I want to raise my girls to be caring and kind, sympathetic and empathetic.  I want to raise them to have respect for other people.  Most importantly, I want to raise them to have respect for themselves and quite frankly, I don't know how I can teach them to treat others poorly and still feel good about themselves.  I don't think I can.  Not in good conscience anyway.

So, we are thinking globally and praying for a world that goes back to having respect for others; and we are acting locally and teaching our girls to have respect for people regardless of their gender, age, race, religion or sexual orientation.  We are teaching our girls that not everyone thinks the way that we do.  We are giving our girls the facts and allowing them to form their own opinions, but reminding them to treat others that disagree with them or think differently with respect and kindness; not to call others "stupid" or "Moron" or "fag" or whatever bad name just because that person may have a different way of looking at things, seeing things.

We drove home from the lake on Memorial Day.  We stopped twice.  Once at a rest stop and once to eat.  In both places we saw older men wearing Vietnam Veterans hats or civilian uniforms.  We thanked each man for his service.  This is something we can do to show respect.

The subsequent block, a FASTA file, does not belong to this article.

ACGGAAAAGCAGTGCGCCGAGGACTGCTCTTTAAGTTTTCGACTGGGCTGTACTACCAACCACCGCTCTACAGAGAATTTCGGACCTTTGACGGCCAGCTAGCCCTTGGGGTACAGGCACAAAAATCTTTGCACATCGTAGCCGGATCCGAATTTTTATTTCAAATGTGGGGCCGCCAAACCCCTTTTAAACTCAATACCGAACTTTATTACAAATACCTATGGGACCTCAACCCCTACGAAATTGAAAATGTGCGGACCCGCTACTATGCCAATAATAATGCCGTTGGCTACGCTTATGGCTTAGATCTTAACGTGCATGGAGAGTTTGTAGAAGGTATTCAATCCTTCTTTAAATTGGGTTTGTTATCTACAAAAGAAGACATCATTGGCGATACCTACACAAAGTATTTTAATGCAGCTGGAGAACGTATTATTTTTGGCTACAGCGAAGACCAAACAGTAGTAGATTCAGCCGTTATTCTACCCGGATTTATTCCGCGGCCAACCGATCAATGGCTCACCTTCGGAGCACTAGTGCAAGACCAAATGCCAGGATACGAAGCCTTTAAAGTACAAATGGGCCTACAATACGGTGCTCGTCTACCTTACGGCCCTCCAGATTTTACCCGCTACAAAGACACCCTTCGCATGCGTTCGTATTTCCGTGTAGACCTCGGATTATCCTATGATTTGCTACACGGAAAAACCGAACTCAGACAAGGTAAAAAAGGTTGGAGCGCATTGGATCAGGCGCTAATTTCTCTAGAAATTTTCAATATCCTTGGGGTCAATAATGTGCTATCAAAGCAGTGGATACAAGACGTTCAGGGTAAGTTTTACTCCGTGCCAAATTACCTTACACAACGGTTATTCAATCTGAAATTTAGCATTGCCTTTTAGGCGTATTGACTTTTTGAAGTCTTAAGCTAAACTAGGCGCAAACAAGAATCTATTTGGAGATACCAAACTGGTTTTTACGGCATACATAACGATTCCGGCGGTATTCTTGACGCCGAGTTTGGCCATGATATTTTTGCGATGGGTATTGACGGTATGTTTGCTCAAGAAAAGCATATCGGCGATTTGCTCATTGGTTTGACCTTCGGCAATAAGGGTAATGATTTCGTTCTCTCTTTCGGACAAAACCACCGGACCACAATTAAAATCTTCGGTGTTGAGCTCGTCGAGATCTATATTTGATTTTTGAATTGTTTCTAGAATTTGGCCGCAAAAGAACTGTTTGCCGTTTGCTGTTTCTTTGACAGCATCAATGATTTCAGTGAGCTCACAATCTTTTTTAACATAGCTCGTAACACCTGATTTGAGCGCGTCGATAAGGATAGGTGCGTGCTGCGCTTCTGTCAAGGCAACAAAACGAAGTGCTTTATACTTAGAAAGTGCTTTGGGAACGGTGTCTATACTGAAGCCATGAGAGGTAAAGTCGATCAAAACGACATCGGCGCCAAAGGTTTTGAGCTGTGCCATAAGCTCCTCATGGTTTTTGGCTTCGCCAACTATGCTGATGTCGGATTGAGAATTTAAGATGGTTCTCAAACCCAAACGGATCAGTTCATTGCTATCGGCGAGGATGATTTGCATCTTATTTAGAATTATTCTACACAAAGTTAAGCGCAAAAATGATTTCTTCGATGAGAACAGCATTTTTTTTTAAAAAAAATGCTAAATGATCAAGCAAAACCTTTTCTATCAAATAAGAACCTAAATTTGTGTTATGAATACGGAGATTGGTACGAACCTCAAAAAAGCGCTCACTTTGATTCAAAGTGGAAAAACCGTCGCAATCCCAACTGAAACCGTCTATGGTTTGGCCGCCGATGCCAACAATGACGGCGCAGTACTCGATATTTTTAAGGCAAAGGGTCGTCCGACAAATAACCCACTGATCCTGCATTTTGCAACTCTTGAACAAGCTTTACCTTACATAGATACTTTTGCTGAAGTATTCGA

There are many, many ways to teach children to respect other people.

  •  First of all by showing respect ourselves and not saying bad things about people, hopefully at the very least not in front of our children. 
  •  We can tell our kids what we believe and why, but inform them that other people disagree and why in a way that is honest and accepting of others' differing opinions.  
  • We can discipline our children and follow through on our threats.  
  • We can teach our children to shake hands when they meet someone.  
  • We can teach our children how to introduce themselves; how to introduce people who have never met to each other.  
  • We can teach our children how to include someone new to the group in an activity or conversation.  
  • We can teach our children not to judge others based on appearance.
What are some ways that you have taught your children to be respectful of others?